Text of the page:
For a lot of gymgoers, one of the most important and necessary goals is getting stronger. Many take their first step toward achieving this objective by wrapping their hands around a barbell and lifting heavy weight — around or above 85% of your one-rep max — for low reps, and higher. Oftentimes they’ll add accessory training methods to the workout routine.
Every goal you shoot for in the gym needs strength as a base because the bigger your work capacity becomes, better conditioning, fat loss, and muscle-building potential soon follows. But when it comes to setting up your accessory training methods to supplement your strength training, this can be set up in a variety of ways.
Here we’ll look at the three most popular accessory training methods: supersets, tri-sets, and timed sets/circuit training. We will explain what they are and how to best use these accessory training methods to suit your current goals.
A superset is one set of an exercise is performed directly after a set of different exercises with minimal rest in between them. And they’re ideal for building muscle, fat loss and for those who have a limited amount of time to train.
There are a few types of supersets but the main ones you should be using are competing and non-competing supersets. For example:
A competing superset is when both exercises work a similar body part. This helps bring up a lagging body part like the hamstrings.
1A Romanian deadlift
1B Kettlebell swing
Non-competing supersets, pairs a lower-body exercise with an upper-body exercise. This is better for fat loss and gives you better recovery between sets. For example,:
1A Goblet squat
1B Dumbbell bench press
Trisets are pairing and performing three exercises back-to-back to back with minimal rest between each exercise. These are great for fat loss, hypertrophy, and when you haven’t a lot of time to train. Plus, having all the equipment handy will cut down on your transition time between exercises.
Trisets can be used to bring up a lagging body part. Here’s an example for shoulders:
1A Seated dumbbell shoulder press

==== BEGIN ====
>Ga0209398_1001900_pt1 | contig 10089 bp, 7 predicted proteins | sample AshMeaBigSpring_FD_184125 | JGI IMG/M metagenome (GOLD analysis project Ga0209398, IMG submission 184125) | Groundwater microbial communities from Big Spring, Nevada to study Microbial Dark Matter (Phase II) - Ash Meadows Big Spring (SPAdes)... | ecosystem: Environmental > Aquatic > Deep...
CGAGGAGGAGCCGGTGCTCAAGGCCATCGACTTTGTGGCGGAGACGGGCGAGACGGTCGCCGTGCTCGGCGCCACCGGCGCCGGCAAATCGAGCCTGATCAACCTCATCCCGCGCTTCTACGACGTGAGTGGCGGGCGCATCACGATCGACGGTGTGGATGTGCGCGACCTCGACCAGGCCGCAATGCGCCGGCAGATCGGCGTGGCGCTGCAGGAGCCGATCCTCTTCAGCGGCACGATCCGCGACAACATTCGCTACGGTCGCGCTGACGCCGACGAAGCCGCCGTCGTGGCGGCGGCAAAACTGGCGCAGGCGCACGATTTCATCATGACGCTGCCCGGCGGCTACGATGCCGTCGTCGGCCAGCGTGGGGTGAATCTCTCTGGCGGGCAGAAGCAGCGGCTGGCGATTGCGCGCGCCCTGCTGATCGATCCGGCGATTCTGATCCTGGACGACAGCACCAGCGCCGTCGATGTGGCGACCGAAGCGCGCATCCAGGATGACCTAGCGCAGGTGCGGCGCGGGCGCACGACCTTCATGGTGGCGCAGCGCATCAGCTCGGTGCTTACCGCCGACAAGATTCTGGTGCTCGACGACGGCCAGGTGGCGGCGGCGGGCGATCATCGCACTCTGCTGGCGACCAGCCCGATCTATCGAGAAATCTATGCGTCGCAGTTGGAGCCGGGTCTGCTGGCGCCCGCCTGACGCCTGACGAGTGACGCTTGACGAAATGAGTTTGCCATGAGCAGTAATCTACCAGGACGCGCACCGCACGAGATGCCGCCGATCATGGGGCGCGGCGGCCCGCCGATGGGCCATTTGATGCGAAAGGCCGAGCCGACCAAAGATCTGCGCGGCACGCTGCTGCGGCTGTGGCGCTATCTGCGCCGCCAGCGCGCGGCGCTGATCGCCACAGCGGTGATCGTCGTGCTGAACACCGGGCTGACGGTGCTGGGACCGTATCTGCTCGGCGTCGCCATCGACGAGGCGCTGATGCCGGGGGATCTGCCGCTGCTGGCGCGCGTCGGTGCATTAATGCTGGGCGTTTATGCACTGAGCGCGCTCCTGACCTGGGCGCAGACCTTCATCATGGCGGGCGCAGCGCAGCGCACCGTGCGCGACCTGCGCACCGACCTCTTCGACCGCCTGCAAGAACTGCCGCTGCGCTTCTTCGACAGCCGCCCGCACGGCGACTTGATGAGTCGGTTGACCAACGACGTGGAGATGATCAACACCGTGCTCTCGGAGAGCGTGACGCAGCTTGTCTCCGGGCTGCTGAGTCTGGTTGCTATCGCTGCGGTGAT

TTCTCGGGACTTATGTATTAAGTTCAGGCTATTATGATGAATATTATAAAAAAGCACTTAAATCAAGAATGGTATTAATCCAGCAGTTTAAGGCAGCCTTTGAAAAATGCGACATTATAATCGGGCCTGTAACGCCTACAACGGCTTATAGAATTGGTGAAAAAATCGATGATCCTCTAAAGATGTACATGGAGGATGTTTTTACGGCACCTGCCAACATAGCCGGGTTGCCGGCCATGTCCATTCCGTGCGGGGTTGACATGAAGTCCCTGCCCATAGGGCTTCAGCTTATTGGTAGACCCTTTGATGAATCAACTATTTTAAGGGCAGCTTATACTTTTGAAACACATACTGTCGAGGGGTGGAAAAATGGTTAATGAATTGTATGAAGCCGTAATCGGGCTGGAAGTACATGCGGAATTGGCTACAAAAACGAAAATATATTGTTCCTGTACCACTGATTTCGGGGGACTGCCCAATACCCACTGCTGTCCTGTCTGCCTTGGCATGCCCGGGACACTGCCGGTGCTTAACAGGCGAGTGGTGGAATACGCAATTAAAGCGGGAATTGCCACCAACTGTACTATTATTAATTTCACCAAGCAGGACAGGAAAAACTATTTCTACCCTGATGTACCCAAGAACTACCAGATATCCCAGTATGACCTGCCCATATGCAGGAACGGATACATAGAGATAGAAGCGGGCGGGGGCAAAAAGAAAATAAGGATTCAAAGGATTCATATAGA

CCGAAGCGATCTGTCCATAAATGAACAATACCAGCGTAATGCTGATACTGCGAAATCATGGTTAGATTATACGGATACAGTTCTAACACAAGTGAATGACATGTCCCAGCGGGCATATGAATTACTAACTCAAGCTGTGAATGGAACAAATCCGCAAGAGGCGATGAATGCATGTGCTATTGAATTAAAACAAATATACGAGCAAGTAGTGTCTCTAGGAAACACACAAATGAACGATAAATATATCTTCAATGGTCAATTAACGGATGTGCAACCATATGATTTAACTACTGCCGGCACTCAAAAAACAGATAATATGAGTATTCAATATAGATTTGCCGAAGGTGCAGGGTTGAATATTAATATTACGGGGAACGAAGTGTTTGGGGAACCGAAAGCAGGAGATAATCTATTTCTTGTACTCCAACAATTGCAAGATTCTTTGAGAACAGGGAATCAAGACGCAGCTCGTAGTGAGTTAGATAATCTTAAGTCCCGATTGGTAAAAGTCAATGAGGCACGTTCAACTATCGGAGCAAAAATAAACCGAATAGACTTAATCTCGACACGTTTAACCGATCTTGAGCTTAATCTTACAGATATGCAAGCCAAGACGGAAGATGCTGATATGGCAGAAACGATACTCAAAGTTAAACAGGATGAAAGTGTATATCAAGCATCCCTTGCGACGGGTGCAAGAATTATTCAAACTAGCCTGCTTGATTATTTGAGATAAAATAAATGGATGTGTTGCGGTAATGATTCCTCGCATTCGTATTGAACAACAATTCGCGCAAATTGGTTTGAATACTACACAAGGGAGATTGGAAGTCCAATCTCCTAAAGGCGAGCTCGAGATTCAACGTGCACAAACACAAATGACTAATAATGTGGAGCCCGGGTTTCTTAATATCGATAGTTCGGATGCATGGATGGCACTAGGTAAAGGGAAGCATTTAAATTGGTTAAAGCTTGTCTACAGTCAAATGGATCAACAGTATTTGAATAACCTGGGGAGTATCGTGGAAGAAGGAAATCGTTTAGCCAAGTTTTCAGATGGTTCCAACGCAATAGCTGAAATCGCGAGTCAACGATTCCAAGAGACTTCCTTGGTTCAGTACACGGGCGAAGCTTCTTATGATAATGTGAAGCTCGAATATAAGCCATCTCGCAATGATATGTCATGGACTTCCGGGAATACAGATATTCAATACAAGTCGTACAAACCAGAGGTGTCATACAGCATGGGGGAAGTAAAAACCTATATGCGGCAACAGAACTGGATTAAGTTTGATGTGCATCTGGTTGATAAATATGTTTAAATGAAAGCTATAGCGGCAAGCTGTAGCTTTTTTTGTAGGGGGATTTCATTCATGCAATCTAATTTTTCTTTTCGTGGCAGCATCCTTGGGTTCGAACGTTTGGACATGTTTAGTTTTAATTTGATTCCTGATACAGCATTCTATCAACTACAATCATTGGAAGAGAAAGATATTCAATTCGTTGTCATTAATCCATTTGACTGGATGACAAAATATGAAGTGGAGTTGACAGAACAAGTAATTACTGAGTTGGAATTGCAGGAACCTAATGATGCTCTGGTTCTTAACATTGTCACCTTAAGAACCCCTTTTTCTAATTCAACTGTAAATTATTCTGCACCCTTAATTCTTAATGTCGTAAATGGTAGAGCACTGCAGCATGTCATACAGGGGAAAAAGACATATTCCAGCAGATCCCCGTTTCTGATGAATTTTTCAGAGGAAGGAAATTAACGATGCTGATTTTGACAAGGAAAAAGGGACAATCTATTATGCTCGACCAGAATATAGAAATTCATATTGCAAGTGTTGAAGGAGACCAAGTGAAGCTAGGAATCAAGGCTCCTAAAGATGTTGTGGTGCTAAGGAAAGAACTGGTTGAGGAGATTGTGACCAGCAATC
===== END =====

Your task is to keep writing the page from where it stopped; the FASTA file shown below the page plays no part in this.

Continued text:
1B Lateral raise
1C Stability reverse flye
Including a mobility drill after two strength exercises as an active recovery and to improve the movement of one of the strength exercises is an option. For example, hip mobility exercise for the squat:
1A Dumbbell front squat
1B Unilateral floor press
1C Half-kneeling hip flexor stretch
When pushed for time you can combine strength and cardio exercises to get the best of both worlds such as this example:
1A Lower-body exercise
1B Upper-body exercise
1C Cardiovascular exercise: 30- 60 seconds
Timed sets involve performing an exercise for a certain amount of time or completing the programmed reps in a certain amount of time before moving on to the next one. These are okay for building muscle, but they are great for fat loss and cardiovascular conditioning without the treadmill. Pairing three to five exercises in an upper body/lower body alternating circuit fashion works great for timed sets.
There are two different types of timed sets you should be concerned with.
Every minute on the minute sets where you complete a certain amount of reps and then rest the remainder of the minute before moving on to the next exercise. For example
1A Sumo squat: 8 reps
1B Bentover row: 8 reps
1C Goblet reverse lunge: 8 reps on each leg
1D Dumbbell shoulder press: 8 reps
1E Band pull aparts: 8 reps
Or it is you versus the stopwatch in which you to do as many reps as possible with good form in a pre-determined timeframe. Using the circuit above using the following work/rest ratios:
Work / Rest interval guidelines
Beginner: 20 sec. work/40 sec. rest.
Intermediate: 30 sec. work/30 sec. rest.
Advanced: 40 sec. work/20 sec rest.